Zambian President Edgar Lungu has said his country will continue to partake in efforts aimed at bringing to book perpetrators of the 1994 Genocide against the Tutsi in Rwanda.
Lungu, who arrived in Rwanda yesterday for a two-day State Visit, made these remarks following his visit to the Kigali Genocide Memorial Centre in Gisozi on Wednesday.
Rwanda has to date issued warrants for 11 Genocide fugitives believed to be holed up in the Southern African nation and President Lungu told journalists that his government was committed to hunt them down to help ensure justice.
Rwanda and Zambia recently finalised an extradition treaty.
“In our country we are law abiding,” the visiting Head of State said, vowing that Zambia will not be a safe haven for Genocide suspects.
Lungu said that what happened in Rwanda in 1994 should serve as a lesson for other Africans so as to desist from divisive politics.
He also said there was need for Africans to look inward for solutions to the most pressing challenges they face.
At the memorial, President Lungu paid respects to the victims of the 1994 Genocide against the Tutsi and laid a wreath.
President Lungu said that the visit to the memorial “reveals how the entire continent of Africa was colonised, divided, and subdued by colonisers who employed a divide-and-rule strategy.
The Zambian leader urged other African countries and peoples to learn from what happened in Rwanda and to always look to Africa for solutions to their problems, instead of waiting for answers from outside the continent.
“As Africans we have a lot to learn from here. We cannot continue to be divided anymore and we cannot continue looking to outside as Africa,” he wrote in the guest book at the memorial.
He added: “May the souls of victims of the genocide give hope to a rejuvenated Rwanda”.
President Lungu’s visit to Rwanda follows a two-day visit to Zambia by President Paul Kagame in June last year.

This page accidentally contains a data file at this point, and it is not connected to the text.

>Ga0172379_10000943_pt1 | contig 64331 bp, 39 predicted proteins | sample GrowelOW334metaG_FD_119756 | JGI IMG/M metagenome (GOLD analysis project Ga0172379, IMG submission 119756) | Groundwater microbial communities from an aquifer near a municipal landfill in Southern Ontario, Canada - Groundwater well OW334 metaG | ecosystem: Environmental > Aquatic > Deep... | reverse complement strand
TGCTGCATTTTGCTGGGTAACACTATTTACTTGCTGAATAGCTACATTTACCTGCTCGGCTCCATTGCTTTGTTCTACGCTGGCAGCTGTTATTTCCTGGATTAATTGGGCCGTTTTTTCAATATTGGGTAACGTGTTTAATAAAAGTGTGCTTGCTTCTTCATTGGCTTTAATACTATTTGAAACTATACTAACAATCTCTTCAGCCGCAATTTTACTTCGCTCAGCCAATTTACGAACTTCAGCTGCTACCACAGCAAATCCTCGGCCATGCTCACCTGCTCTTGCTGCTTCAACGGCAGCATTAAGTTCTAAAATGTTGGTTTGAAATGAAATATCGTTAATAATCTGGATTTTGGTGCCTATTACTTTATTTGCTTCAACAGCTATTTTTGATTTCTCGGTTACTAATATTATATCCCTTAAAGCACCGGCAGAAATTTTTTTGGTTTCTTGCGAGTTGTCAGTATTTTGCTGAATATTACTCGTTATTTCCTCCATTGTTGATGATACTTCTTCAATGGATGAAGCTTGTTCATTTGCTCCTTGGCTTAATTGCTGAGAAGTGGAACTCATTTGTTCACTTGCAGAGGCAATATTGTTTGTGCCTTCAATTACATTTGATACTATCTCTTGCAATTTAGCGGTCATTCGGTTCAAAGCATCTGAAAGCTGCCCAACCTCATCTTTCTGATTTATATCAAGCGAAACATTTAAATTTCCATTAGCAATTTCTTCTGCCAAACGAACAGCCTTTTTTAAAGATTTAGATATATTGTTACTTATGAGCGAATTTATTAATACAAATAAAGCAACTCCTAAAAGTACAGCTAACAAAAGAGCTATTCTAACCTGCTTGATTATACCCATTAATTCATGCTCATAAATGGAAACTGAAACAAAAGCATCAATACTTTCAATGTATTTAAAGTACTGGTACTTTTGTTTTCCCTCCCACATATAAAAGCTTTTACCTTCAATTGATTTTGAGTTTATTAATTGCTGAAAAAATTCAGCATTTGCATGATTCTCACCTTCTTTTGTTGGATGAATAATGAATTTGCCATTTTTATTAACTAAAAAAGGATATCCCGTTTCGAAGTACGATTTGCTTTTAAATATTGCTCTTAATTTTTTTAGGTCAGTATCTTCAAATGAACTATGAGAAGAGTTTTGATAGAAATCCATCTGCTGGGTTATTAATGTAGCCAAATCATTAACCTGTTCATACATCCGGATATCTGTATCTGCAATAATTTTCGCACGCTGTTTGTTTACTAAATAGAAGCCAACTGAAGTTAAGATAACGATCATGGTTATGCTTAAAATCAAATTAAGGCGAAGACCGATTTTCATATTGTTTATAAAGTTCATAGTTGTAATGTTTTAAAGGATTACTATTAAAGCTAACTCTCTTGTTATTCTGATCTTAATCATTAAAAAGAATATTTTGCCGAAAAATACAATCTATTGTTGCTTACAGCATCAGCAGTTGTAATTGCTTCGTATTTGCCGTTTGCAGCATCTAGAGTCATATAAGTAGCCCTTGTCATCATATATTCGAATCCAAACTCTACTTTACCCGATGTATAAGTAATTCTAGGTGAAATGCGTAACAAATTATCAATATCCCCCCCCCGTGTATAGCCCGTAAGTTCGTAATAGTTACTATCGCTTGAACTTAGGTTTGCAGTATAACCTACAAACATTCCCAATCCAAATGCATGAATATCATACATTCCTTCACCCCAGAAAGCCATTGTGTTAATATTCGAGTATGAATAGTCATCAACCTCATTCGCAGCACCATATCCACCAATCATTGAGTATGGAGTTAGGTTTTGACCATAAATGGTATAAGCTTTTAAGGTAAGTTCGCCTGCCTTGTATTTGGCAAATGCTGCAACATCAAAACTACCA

President, Lungu later on Wednesday toured the Special Economic Zone in Masoro, Gasabo District where he said that his country would seek to replicate the model.
He visited the Africa Improved Foods factory that produces fortified foods and exports, PharmaLab, and C&H garments factory.
Talking to reporters after the tour, the visiting President said that Zambia has a multi-facility economic zone which has been lying idle for a long time and they intend to revive it.
“I think this inspires us to expedite the completion of the project,” Lungu said. “With what we have seen here, we need to expedite by spending a bit more money. We didn’t have enough electricity and it was a constraint, and the roads were not done too. We’re going to invest a bit more based on the great achievements we see here,” he added.
Amir Ali, the chief executive of Africa Improved Foods, said the factory imported some maize from Zambia last year after local produce was affected by bad weather.
President Lungu called for stronger trade ties between the two countries.
“For instance, we are told there is no cotton here, but we have enough cotton back in Zambia. We also have a lot to share in terms of best practices,” he said.
Clare Akamanzi, the chief executive of Rwanda Development Board, noted that the special economic zone – which was first set up in 2011 – was entering its third development phase. Many firms have set up plants in the area in recent years, creating many jobs and encouraging knowledge and skills transfer.
President Lungu was last evening hosted to a state banquet organised in his honour.
The two presidents are today expected to hold bilateral talks and address a joint press conference before the end of Lungu’s two-day State Visit to Rwanda.